Rupp sets Olympic Trials record in men’s 10,000


EUGENE, Ore. – With water pounding on the track and the finish line in plain sight, 10,000-meter runner Galen Rupp waved to the crowd, smiled and stuck out his tongue.

Catching a bit of rain. And soon, he’ll be catching a plane to London.

Running in the pouring rain Friday, Rupp still set an Olympic trials record, finishing in 27 minutes, 25.33 seconds to make his second Olympics.

His was the most impressive performance on opening day in rainy Eugene, save possibly for the effort decathlete Ashton Eaton put in. Eaton made it through the first five events on pace to break a 20-year-old American record held by Dan O’Brien.

While the long-distance runners and decathletes were grinding, the sprinters used Day 1 to warm up – not a bad idea considering the wet chill that gripped Hayward Field all day long.

Sanya Richards-Ross, LaShawn Merritt, Allyson Felix and Carmelita Jeter all made it through their opening heats with minimal problems.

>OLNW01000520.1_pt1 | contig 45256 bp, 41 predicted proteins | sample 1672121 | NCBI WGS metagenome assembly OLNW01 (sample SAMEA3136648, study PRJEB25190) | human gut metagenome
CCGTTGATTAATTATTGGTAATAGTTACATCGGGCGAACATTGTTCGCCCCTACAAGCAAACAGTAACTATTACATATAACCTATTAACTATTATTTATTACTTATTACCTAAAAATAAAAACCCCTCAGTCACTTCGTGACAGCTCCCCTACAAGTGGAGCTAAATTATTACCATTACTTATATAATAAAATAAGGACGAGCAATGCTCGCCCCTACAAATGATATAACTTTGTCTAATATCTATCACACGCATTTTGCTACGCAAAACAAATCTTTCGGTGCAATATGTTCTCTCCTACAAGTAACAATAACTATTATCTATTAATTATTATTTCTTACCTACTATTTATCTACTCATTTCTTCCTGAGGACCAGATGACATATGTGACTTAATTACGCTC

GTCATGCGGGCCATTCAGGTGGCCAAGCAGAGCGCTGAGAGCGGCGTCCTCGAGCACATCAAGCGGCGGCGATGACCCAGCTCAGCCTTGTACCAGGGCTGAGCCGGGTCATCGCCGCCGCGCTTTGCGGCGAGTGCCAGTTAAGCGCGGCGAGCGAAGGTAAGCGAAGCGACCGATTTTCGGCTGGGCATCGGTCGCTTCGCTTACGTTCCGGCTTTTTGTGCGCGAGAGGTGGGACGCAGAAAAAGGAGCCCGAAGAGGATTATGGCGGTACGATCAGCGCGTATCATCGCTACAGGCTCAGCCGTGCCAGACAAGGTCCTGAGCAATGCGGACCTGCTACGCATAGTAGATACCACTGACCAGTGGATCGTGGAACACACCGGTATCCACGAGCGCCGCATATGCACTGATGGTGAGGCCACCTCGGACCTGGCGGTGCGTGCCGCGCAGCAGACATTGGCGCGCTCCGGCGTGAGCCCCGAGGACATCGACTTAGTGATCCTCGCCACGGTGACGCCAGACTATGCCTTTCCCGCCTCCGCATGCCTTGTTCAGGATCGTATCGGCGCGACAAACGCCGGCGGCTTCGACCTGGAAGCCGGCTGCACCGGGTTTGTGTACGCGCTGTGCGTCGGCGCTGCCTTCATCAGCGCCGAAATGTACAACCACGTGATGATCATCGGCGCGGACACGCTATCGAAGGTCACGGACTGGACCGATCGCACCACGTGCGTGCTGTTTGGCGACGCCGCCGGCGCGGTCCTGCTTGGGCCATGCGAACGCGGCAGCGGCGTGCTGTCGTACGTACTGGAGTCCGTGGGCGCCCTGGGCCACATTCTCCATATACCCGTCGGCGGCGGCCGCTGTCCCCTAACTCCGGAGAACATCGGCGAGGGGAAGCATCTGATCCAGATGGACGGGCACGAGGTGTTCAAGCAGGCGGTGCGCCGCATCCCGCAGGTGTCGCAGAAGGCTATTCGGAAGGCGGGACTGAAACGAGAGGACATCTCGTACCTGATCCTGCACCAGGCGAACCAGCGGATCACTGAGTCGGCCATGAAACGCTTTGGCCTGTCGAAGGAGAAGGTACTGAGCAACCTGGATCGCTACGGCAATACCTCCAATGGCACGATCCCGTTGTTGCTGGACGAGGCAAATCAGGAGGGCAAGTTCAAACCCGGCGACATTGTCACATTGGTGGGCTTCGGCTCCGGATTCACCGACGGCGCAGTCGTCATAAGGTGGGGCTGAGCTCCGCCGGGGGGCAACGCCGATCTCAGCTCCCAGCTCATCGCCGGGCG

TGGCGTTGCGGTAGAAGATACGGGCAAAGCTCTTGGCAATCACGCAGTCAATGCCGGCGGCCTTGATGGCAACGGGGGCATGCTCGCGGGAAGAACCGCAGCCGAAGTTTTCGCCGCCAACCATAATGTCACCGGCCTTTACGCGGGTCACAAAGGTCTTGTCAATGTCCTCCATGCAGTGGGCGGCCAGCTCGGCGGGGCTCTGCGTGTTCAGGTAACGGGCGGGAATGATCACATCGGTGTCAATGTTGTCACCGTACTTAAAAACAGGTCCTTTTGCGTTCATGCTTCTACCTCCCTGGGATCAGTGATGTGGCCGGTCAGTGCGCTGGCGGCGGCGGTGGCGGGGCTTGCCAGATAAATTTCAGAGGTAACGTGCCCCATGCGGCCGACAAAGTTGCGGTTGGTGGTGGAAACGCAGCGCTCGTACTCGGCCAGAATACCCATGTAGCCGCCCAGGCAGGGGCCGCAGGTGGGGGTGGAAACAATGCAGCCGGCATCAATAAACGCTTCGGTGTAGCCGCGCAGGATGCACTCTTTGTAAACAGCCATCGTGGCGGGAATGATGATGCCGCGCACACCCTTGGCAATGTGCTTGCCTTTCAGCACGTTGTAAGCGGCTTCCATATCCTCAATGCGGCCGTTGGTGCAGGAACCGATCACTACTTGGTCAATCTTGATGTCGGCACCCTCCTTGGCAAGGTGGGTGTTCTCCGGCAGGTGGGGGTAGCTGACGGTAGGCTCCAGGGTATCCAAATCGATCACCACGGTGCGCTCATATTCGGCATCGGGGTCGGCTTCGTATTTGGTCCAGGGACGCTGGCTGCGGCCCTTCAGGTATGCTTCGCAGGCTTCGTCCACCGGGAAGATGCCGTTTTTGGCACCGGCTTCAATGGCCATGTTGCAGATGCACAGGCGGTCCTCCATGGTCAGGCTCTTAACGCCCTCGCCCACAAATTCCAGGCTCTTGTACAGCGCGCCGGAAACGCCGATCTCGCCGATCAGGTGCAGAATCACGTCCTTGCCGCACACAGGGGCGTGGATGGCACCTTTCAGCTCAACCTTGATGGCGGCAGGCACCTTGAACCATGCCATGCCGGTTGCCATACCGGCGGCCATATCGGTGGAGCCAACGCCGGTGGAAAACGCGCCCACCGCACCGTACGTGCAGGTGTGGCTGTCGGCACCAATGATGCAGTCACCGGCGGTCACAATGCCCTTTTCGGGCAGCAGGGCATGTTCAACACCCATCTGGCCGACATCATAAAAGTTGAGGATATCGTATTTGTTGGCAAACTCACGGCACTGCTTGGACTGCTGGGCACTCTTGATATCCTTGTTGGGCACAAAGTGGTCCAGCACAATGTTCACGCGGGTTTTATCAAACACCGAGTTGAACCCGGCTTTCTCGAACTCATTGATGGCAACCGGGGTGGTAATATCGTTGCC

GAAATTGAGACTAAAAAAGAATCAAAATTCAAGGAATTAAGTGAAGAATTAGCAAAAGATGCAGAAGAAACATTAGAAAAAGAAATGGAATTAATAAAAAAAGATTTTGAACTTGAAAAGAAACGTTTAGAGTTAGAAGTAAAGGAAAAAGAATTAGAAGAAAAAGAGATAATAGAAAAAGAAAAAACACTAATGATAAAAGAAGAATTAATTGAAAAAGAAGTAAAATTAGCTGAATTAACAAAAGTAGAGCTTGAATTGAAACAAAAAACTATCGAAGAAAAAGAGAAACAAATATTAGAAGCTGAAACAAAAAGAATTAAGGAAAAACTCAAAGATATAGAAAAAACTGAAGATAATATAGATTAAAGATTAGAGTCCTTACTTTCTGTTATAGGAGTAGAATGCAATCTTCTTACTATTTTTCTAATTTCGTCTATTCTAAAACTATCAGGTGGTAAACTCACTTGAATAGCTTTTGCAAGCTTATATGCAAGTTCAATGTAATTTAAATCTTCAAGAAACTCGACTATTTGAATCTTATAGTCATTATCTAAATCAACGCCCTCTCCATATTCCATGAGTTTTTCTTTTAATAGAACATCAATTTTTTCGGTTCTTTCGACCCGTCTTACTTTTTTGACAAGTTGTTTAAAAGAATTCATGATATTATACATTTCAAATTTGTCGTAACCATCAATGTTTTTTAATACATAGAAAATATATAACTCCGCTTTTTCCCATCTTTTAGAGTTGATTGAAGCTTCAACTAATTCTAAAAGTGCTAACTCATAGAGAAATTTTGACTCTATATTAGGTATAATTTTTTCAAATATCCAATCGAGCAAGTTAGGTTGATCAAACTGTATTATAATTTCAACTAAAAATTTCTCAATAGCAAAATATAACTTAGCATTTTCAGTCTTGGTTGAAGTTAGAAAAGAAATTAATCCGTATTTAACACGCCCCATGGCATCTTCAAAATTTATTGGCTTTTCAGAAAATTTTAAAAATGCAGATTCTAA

Merritt, the defending Olympic champion in the 400, took to the rain-slickened track, sidestepped a runner who slipped and fell in the lane next to him and finished in 45.36, the best time in the men’s heats.

Jeremy Wariner, the 2004 Olympic champion, also advanced to the semifinals, though his race wasn’t quite such a breeze. He finished third in his heat in a time of 45.84.

“Just clearing the cobwebs out,” Wariner said. “I worked my turn pretty well. I saved a lot for the homestretch.”

In the women’s 100 hurdles, Dawn Harper, the defending Olympic champion, won her heat in 12.79 – a victory she earned even though she didn’t have the ideal, track-grabbing spikes in her shoes.

“I actually change spikes” when it rains, she said. “Usually, the pointier ones grab the track. It was on my mind out there because I had the older ones in.”

Jones also qualified, finishing third in her heat for the last automatic qualifying spot after running 13.01.

Meet organizers scrubbed women’s pole vault preliminaries, meaning all 29 athletes, including 2008 Olympic silver medalist Jenn Suhr, will move to finals Sunday.

In the decathlon, Eaton was ahead of a world-record pace for two events. His shot put throw of 46 feet, 7 3/4 inches slowed him down, but he still ended the day with 4,728 points – 322 ahead of Trey Hardee and 17 ahead of the pace O’Brien’s was on when he set the record of 8891.

Washington State Cougars graduate Joe Abbott finished fourth in his heat in the men’s 800 and failed to qualify for the finals. He finished in 1:48.16.

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